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### 48 Cards in this Set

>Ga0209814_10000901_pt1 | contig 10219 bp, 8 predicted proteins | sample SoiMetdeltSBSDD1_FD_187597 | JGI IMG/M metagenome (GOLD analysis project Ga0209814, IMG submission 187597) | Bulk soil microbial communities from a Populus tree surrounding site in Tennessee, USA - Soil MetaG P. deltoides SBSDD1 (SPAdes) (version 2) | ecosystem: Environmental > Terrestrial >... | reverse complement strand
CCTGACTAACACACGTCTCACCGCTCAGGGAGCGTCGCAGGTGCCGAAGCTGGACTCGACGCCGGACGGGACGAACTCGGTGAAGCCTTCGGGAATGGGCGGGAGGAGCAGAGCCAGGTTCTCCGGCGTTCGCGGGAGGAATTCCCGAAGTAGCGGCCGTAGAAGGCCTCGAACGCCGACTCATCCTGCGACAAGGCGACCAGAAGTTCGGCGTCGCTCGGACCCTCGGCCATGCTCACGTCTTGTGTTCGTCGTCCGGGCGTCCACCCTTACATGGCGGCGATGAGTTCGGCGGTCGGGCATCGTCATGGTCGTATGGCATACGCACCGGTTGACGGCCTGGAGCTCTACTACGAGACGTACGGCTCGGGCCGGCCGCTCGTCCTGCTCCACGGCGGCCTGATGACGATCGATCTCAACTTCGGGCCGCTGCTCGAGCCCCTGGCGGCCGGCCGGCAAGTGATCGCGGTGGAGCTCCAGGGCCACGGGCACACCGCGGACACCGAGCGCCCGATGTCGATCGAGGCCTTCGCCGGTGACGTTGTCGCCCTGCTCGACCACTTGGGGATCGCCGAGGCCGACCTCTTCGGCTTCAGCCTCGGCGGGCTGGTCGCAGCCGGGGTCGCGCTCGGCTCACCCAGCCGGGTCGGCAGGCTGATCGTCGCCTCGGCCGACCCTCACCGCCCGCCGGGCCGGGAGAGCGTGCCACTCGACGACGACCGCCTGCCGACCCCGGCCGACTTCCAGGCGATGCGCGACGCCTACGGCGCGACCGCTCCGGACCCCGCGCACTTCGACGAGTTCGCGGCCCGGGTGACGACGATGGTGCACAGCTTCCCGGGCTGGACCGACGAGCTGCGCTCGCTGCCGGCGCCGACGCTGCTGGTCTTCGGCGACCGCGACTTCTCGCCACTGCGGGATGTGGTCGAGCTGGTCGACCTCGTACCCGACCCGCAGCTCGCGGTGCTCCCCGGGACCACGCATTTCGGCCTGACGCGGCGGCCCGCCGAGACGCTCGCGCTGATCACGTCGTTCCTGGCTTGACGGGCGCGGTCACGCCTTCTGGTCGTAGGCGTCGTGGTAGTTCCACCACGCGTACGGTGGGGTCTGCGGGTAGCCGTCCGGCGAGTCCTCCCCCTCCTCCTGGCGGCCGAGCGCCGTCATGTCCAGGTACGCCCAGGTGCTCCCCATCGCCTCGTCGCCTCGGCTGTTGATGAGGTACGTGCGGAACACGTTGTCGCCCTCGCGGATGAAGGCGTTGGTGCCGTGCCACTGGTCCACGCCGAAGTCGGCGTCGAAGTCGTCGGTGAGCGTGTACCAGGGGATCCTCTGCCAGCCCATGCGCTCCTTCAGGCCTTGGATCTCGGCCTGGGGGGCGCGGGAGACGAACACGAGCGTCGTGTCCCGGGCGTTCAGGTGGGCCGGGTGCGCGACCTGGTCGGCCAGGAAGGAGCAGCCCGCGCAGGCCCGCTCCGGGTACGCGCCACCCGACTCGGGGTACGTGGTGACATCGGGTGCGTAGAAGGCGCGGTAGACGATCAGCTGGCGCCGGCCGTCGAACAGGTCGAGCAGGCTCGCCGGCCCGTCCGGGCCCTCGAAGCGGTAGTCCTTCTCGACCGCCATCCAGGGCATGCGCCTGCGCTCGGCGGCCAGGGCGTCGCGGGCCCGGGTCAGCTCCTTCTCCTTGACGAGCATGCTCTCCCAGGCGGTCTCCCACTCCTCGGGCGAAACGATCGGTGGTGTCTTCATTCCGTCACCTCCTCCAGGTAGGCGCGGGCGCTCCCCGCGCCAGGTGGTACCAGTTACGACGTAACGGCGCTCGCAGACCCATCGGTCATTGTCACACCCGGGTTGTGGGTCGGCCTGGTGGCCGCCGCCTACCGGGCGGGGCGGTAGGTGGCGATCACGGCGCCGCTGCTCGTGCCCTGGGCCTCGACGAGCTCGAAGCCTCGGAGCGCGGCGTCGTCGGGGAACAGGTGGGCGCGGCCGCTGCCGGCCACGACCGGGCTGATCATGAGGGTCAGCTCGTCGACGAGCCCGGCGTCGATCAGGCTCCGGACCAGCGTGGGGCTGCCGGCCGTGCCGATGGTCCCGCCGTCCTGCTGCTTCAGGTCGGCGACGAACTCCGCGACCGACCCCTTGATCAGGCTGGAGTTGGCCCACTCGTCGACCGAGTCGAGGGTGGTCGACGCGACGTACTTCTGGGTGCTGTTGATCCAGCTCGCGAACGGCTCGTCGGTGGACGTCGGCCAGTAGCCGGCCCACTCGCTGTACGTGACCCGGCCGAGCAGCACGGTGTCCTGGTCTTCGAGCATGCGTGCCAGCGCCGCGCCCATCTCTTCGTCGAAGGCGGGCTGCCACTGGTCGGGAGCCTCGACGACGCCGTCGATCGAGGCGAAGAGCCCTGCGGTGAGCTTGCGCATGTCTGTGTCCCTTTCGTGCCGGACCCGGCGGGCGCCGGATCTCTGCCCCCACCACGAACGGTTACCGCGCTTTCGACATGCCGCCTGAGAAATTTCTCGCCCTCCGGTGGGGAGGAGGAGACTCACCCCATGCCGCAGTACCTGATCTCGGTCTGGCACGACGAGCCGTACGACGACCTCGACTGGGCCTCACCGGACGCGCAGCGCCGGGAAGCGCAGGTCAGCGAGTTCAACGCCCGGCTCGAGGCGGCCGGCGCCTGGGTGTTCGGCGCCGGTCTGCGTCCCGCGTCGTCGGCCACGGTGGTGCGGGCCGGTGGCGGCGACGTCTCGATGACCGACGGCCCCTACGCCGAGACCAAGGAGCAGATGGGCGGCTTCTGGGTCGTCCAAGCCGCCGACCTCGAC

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 compare the mean of a single sample with the population mean proposed in a null hypothesis one-sample t-test H0: The true mean equals µ0. HA: The true mean does not equal µ0. df for one-sample t-test df = number of independent data points - 1 µ Population Parameter − a quantity describing a population (truth) Precision the spread of estimates resulting from sampling error. Bias systematic discrepancy between estimates and the true population characteristics. Random sample each member of a population has an equal and independent chance of being selected. the different categories have no inherent order Nominal Categorical variables that can be ordered, despite lacking magnitude on the numerical scale. Categorical Ordinal can take on any real-number value within some range Numerical Continuous numerical data with indivisible units Numerical Discrete Experimental study the researcher assigns different treatment groups or values of an explanatory variable randomly to the individual units of study. Observational study the assignment of treatments is not made by the researcher. graph categorical data Bar graph graph numerical data Histogram Cumulative frequency distribution graph two categorical variables Grouped bar graph Mosaic plot graph one numerical variable and one categorical variable Grouped histogram Cumulative frequency distribution Line plot (ordinal categories only) First quartile the middle value (median) of the measurements lying below the median. Second quartile the median Third quartile the middle value (median) of the measurements larger than the median. Extreme values those lying farther from the box edge than 1.5 times the interquartile range; displayed by dots. Proportion most important descriptive statistic for a categorical variable. p-hat = number in a category/n 95% confidence interval for the mean We are 95% confident that the population mean falls between ____ and ____. 2SE Rule of Thumb A rough approximation to the 95% confidence interval for a mean can be found from the sample mean plus and minus two standard errors. Addition rule if two events A and B are mutually exclusive, then Pr[A or B] = Pr[A] + Pr[B] Generalized addition rule works for both mutually exclusive and not mutually exclusive events.Pr[A or B] = Pr[A] + Pr[B] - Pr[A and B] Multiplication rule if two events A and B are independent, then Pr[A and B] = Pr[A] x Pr[B] General multiplication rule finds the probability that both of two events occur, even if the two are dependent. Pr[A and B] = Pr[A] Pr[B|A] Law of total probability Example: Pr[egg is male] = Pr[host already parasitized] x Pr[egg is male|host already parasitized] + Pr[host not parasitized]Pr[egg is male|host not parasitized] = (0.2 x 0.9) + (0.80 x 0.05) = 0.22 Baye's theorem Type I error rejecting a true null hypothesis Type II error failing to reject a false null hypothesis binomial distribution assumptions The number of trials (n) is fixed. Separate trials are independent. The probability of success (p) is the same in every trial. n choose X test whether a population proportion (p) matches a null expectation(p0) for the proportion. Binomial test H0: The relative frequency of successes in the population is p0. HA: The relative frequency of successes in the population is not p0. test statistic for binomial test observed number of successes Adjusted Wald Method used to calculate an approximate confidence interval for a proportion. measures the discrepancy between an observed frequency distribution and the frequencies expected under a simple random model serving as the null hypothesis. X2 Goodness-of-Fit Test Degrees of Freedom for X2 df = (number of categories) − 1 − (number of parameters estimated from the data) X2 Specific Assumptions None of the categories should have an expected frequency less than one. No more than 20% of the categories should have expected frequencies less than five. probability of getting X successes in a block of time or space, when successes happen independently of each other and occur with equal probability at every point in time or space. Poisson Distribution Degrees of Freedom for Poisson df = number of categories - 1 - 1 variance is greater than the mean distribution is clumped variance is less than the mean distribution is dispersed estimates and tests for an association between two or more categorical variables. X2 contingency test H0: categorical variable 1 and 2 are independent. HA: categorical variable 1 and 2 are not independent. degrees of freedom for the X2 contingency test df = (r-1)(c-1) Standard normal distribution a normal distribution with mean 0 and standard deviation 1. Student's t the difference between the sample mean and the true mean (Y̅ − µ), divided by the estimated standard error (SEY̅) coefficient of variation CV = 100% (standard deviation/mean)